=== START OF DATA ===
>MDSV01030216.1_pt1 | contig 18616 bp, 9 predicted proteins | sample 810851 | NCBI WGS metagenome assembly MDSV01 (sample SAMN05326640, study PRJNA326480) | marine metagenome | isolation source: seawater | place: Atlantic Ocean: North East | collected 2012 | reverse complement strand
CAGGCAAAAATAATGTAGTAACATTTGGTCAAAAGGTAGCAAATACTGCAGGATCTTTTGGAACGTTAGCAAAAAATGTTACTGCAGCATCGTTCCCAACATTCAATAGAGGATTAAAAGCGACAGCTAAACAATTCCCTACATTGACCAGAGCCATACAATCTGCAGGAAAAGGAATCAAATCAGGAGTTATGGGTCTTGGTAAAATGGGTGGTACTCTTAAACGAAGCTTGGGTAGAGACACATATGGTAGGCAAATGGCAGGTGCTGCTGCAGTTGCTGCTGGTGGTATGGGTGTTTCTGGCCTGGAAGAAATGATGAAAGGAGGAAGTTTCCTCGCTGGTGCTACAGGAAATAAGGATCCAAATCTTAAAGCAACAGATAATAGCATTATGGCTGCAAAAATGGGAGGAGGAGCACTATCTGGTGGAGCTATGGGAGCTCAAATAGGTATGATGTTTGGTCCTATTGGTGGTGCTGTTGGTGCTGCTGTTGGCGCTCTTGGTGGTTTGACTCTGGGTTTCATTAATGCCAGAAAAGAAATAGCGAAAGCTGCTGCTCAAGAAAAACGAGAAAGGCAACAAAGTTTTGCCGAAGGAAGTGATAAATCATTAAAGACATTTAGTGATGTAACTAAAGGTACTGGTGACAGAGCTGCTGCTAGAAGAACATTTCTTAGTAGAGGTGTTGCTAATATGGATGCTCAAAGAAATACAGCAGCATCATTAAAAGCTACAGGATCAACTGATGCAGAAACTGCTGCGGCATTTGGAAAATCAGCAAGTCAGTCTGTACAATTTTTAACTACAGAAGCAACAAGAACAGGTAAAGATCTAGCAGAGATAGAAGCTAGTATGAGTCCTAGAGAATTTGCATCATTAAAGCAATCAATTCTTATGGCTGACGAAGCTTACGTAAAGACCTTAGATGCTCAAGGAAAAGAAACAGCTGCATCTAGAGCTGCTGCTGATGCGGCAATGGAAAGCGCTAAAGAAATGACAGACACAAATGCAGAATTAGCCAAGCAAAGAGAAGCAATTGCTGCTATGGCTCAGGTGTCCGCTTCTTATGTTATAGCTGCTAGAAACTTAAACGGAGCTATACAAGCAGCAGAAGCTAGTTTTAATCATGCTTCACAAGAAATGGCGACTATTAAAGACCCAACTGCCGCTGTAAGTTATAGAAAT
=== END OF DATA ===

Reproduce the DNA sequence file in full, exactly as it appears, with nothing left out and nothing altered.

>MDSV01030216.1_pt1 | contig 18616 bp, 9 predicted proteins | sample 810851 | NCBI WGS metagenome assembly MDSV01 (sample SAMN05326640, study PRJNA326480) | marine metagenome | isolation source: seawater | place: Atlantic Ocean: North East | collected 2012 | reverse complement strand
CAGGCAAAAATAATGTAGTAACATTTGGTCAAAAGGTAGCAAATACTGCAGGATCTTTTGGAACGTTAGCAAAAAATGTTACTGCAGCATCGTTCCCAACATTCAATAGAGGATTAAAAGCGACAGCTAAACAATTCCCTACATTGACCAGAGCCATACAATCTGCAGGAAAAGGAATCAAATCAGGAGTTATGGGTCTTGGTAAAATGGGTGGTACTCTTAAACGAAGCTTGGGTAGAGACACATATGGTAGGCAAATGGCAGGTGCTGCTGCAGTTGCTGCTGGTGGTATGGGTGTTTCTGGCCTGGAAGAAATGATGAAAGGAGGAAGTTTCCTCGCTGGTGCTACAGGAAATAAGGATCCAAATCTTAAAGCAACAGATAATAGCATTATGGCTGCAAAAATGGGAGGAGGAGCACTATCTGGTGGAGCTATGGGAGCTCAAATAGGTATGATGTTTGGTCCTATTGGTGGTGCTGTTGGTGCTGCTGTTGGCGCTCTTGGTGGTTTGACTCTGGGTTTCATTAATGCCAGAAAAGAAATAGCGAAAGCTGCTGCTCAAGAAAAACGAGAAAGGCAACAAAGTTTTGCCGAAGGAAGTGATAAATCATTAAAGACATTTAGTGATGTAACTAAAGGTACTGGTGACAGAGCTGCTGCTAGAAGAACATTTCTTAGTAGAGGTGTTGCTAATATGGATGCTCAAAGAAATACAGCAGCATCATTAAAAGCTACAGGATCAACTGATGCAGAAACTGCTGCGGCATTTGGAAAATCAGCAAGTCAGTCTGTACAATTTTTAACTACAGAAGCAACAAGAACAGGTAAAGATCTAGCAGAGATAGAAGCTAGTATGAGTCCTAGAGAATTTGCATCATTAAAGCAATCAATTCTTATGGCTGACGAAGCTTACGTAAAGACCTTAGATGCTCAAGGAAAAGAAACAGCTGCATCTAGAGCTGCTGCTGATGCGGCAATGGAAAGCGCTAAAGAAATGACAGACACAAATGCAGAATTAGCCAAGCAAAGAGAAGCAATTGCTGCTATGGCTCAGGTGTCCGCTTCTTATGTTATAGCTGCTAGAAACTTAAACGGAGCTATACAAGCAGCAGAAGCTAGTTTTAATCATGCTTCACAAGAAATGGCGACTATTAAAGACCCAACTGCCGCTGTAAGTTATAGAAAT